I am not aware of petrol stations offering a discount on a tank of fuel to the under-21s. Have I missed that housing costs are less for people under-21, and that supermarket shopping is discounted for young workers? Young people are not immune from the impact of rising costs of living and that’s just one reason why the decision not to increase the minimum wage youth rates is wrong.
The minimum wage rates for young workers were introduced to stop exploitation and to give young people dignity and protection in the workplace. This decision, signed off by ministers, undermines that aim.
These youth rates were hard fought for. I was part of the trade union movement in the early 2000s which debated this issue, campaigned and lobbied the Labour government. We made submissions and presented evidence to the Low Pay Commission. The commission and Labour ministers listened with a minimum wage introduced for 16 and 17 year olds in 2004. Since then young workers have had real protection in the workplace, and could enter the labour market free from the fear of low pay exploitation.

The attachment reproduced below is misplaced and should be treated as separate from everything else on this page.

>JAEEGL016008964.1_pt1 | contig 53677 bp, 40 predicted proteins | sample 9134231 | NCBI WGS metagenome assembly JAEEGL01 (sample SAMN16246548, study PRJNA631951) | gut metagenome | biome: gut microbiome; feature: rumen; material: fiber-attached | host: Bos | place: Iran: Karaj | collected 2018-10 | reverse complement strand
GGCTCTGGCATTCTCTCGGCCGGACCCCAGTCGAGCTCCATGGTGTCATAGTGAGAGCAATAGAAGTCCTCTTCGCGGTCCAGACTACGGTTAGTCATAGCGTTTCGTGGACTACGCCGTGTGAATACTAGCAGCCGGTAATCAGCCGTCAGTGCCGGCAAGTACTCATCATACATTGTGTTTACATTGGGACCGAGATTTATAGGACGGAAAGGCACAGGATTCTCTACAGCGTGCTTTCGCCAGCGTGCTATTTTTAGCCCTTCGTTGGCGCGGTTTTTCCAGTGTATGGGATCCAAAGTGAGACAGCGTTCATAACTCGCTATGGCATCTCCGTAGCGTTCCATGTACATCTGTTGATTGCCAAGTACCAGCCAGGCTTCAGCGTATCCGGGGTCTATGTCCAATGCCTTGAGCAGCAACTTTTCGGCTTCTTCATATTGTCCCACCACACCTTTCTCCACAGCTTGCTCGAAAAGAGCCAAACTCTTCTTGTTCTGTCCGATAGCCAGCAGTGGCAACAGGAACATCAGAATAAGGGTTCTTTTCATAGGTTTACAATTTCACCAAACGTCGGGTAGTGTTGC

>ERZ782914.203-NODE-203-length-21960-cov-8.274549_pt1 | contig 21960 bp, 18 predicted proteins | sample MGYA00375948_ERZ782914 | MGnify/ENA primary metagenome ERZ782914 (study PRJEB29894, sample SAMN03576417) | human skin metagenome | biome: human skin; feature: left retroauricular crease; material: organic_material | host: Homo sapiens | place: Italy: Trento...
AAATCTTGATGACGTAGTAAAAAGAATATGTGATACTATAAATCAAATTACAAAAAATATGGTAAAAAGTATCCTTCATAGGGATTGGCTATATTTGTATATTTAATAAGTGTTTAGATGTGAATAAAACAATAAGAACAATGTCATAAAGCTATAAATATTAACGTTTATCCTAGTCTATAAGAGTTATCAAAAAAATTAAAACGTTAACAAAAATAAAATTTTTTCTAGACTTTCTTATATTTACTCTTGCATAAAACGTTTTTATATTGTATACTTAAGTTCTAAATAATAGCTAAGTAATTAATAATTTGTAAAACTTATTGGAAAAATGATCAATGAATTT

Tackling the youth unemployment crisis requires a real plan for jobs and growth. Confidence in the economy will get employers creating jobs for young people, not cutting wages. We need a government who will invest in the aspirations of Britain’s young people. Axing the Future Jobs Fund, getting rid of the EMA and allowing universities to increase tuition fees to £9000 are all a kick in the teeth for young people. Freezing the youth rates of the minimum wage when living costs are going up can be added to this list. The deficit will not be reduced by a race to the bottom in employment rights and workplace dignity.
Young people are paying a high cost for the failure of the coalition’s economic plan. Remember this: there is no serious evidence to show that the minimum wage or its increases have had a negative impact on jobs. This coalition decision is one of political choice and not economic necessity.